Growing up, I quickly learned that my father was not like other fathers. He taught my brother and me to curse, did not “do” small talk, did not want me to call when I when I got to my friend’s house late at night, did not ever tell me I was pretty, or that he was proud of me.
And then there were the things he did do He stopped talking to me when I was defiant, slammed my head against the wall when I told him to shut up, and once was so angry he told me he was not my father. As a teenager, I was full of angst and I only realize now, as a mother, that when I said to myself, I hate my Dad, I was saying, I want my dad to love me.
As an adult, I forced myself to accept the fact that he was different, that he, in fact, did love me, but not in the way that I wanted to be loved. Yet he was all I had. And not only was I his daughter, I was a daddy’s girl in my way. I had his humor, his wild streak, his heart-shaped face, his ability to rhyme for hours on end, and his way of seeing through the artifice in the world around us.
The night my first son was born, my father was there. He was one of the first people to hold the baby. I am not sure why I thought this nurturing behavior would continue, that he would be different with my kids than he was with me. But that night he was so present, so loving. It warmed my heart.
He watched my first son when I taught poetry workshops, and even let us use his office loft for my son’s first birthday party. But then when it got hard, and my son started to need more, to talk, to demand, to cry, the nurturing stopped. He let my son shriek on the floor, he stopped babysitting, he threw a party with his new girlfriend at their new place, and my family wasn’t invited. I got angry. I showed up anyhow.
He stopped talking to me. Again.
Years later, I saw him at my brother’s wedding and I pretended that we had not been “not speaking.” My husband had advised me to just move on and it worked, for the time being.
My father was still not active in my family’s life, but we achieved an understanding, and over time, got close again. And even though we did not see him much, and when we did see him for brunch or coffee, he did not really interact with his grandkids, it was pleasant enough and again, I accepted it. Thankfully, the kids did not seem to notice that he did not “notice” them.
Recently, my father went “bankrupt” (again). He was frantic and asked for money, or assumed I would give him money. I said no. My husband is between jobs, I stay at home with the kids, and although we have savings, we have to be disciplined to stay on budget.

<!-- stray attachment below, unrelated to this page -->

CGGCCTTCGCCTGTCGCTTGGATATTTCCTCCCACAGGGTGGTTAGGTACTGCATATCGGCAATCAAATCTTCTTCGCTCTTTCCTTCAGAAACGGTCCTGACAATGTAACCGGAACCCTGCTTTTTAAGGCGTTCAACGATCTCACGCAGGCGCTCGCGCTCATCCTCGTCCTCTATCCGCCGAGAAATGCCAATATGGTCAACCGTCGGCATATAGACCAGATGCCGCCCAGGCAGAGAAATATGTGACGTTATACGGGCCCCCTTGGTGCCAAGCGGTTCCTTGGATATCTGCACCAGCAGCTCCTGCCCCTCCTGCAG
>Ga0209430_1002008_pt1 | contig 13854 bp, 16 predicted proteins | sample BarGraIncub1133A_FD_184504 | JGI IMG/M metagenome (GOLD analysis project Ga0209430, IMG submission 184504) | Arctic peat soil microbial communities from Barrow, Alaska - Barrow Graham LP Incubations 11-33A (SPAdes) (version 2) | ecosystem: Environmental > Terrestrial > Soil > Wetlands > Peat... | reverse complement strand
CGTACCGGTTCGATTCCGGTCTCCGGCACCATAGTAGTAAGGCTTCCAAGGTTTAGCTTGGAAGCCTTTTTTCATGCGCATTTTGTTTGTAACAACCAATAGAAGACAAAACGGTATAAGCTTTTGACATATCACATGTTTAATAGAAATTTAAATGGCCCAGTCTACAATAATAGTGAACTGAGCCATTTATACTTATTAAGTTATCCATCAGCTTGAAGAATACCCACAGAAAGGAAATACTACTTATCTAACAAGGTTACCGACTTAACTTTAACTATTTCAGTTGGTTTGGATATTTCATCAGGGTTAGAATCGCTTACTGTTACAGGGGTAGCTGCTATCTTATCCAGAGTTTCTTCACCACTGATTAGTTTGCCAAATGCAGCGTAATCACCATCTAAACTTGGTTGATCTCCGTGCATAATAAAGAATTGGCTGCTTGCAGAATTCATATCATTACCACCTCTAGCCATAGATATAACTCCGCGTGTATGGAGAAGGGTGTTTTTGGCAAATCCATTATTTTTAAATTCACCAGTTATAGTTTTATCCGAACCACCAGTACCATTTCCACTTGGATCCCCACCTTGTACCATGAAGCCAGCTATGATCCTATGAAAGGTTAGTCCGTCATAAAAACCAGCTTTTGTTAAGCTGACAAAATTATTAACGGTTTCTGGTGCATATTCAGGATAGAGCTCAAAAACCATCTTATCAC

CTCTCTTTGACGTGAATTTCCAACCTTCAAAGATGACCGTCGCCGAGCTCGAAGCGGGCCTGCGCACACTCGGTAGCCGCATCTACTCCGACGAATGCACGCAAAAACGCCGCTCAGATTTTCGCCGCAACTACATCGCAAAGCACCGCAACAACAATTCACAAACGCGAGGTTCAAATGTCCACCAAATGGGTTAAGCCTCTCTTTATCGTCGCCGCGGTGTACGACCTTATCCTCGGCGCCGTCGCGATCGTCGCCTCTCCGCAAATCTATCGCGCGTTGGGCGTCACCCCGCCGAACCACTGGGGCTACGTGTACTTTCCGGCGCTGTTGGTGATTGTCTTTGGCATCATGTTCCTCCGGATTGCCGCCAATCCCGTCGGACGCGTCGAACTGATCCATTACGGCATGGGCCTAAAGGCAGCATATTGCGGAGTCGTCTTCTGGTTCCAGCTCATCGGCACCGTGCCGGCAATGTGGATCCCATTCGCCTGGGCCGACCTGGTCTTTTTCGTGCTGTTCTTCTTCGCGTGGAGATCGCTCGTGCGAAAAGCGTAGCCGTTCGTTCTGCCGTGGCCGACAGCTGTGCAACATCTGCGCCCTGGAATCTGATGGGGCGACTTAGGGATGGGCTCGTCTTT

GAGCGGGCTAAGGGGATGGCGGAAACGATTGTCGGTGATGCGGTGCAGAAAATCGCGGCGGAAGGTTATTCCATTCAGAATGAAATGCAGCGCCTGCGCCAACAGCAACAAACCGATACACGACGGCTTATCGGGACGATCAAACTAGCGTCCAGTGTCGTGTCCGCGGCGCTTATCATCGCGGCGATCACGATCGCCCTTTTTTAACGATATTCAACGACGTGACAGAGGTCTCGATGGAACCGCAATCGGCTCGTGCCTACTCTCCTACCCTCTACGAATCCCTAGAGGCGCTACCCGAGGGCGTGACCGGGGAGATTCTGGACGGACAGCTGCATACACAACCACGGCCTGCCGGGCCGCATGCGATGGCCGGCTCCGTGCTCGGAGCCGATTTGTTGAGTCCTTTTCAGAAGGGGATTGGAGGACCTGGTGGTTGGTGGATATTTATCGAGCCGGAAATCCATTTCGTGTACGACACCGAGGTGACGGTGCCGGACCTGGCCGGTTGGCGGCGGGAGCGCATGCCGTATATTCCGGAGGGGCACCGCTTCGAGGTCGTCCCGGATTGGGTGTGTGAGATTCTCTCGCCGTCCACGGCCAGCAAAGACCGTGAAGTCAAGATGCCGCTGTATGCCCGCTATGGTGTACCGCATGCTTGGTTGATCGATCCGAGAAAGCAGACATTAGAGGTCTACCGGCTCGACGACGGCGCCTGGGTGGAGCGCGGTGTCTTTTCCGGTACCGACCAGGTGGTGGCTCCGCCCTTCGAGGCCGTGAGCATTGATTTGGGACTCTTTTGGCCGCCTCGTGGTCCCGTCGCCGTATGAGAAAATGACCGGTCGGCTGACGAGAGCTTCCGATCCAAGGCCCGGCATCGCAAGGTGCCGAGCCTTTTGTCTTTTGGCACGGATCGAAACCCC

My father seemed to accept it, but then, a few weeks later, I made the mistake of asking him to help out after my husband had an emergency surgical procedure. His response? He stopped talking to me. He said I should have given him the money—and cut me, and my family off, again.
Every day I wake up and take care of my family. I make the best food possible, arrange field trips, help my husband organize his time and do a million other small necessary things to keep the machine of my family moving smoothly. However, some days, like today, I feel a gnawing pain inside. It is the same pain I felt when I was young and I felt abandoned and unloved by my dad. And I wonder if the kids notice it because they notice everything.
Some days, I feel angry, defiant, strong, and more beautiful than ever—a voice says “Yeah, I don’t need anyone!” But that is empowerment though pain. When I have that reaction I’m denying the reality that something needs to be worked out, and fast, because when I look at my children, I am not sure what to tell them.
I struggle with the fact, that, on the most part, my father has shown very little interest in my children—his only grandchildren. But as far as I know, they don’t really feel the difference whether he is in their life or not.
They don’t “”get” that he has never called them to say hi, has forgotten their birthdays more than once, and has only had a handful of conversations with them–most always due to me putting them in his view and saying, “Your grandson wants to tell him something.”
They have a dedicated father, two amazing grandmothers, a loving step-grandfather, and very close cousins. They seem happy and loved.
And since I don’t know the inner workings of my father’s mind, I can only guess that he is OK with not talking to me and not being a part of my children’s lives.
So on days like today, when I’m sitting with the pain, I wonder if he doesn’t seem to care and my children don’t seem to care, then I am the one with the problem.
How do I hold my tongue and not call grandpa a “deadbeat,” when his memory or his name comes up? How do I not practice, lashon hara, or negative tongue? Do I just not mention my father’s name to his grandchildren and when he comes around be causal about it? Let him in and out and tread lightly? Or, if he does come around, do I tell him to stay away so that he doesn’t cut us all off again when he is triggered? Do I protect them? Do I protect myself?
Or do I keep doing what I am trying to do now—telling the kids the best stories about him, assuring them he loves them. But with whatever choice I make comes the harder task of getting over my pain, expecting nothing, feeling lovable, forgiving him, and let go, because I have breakfast to make.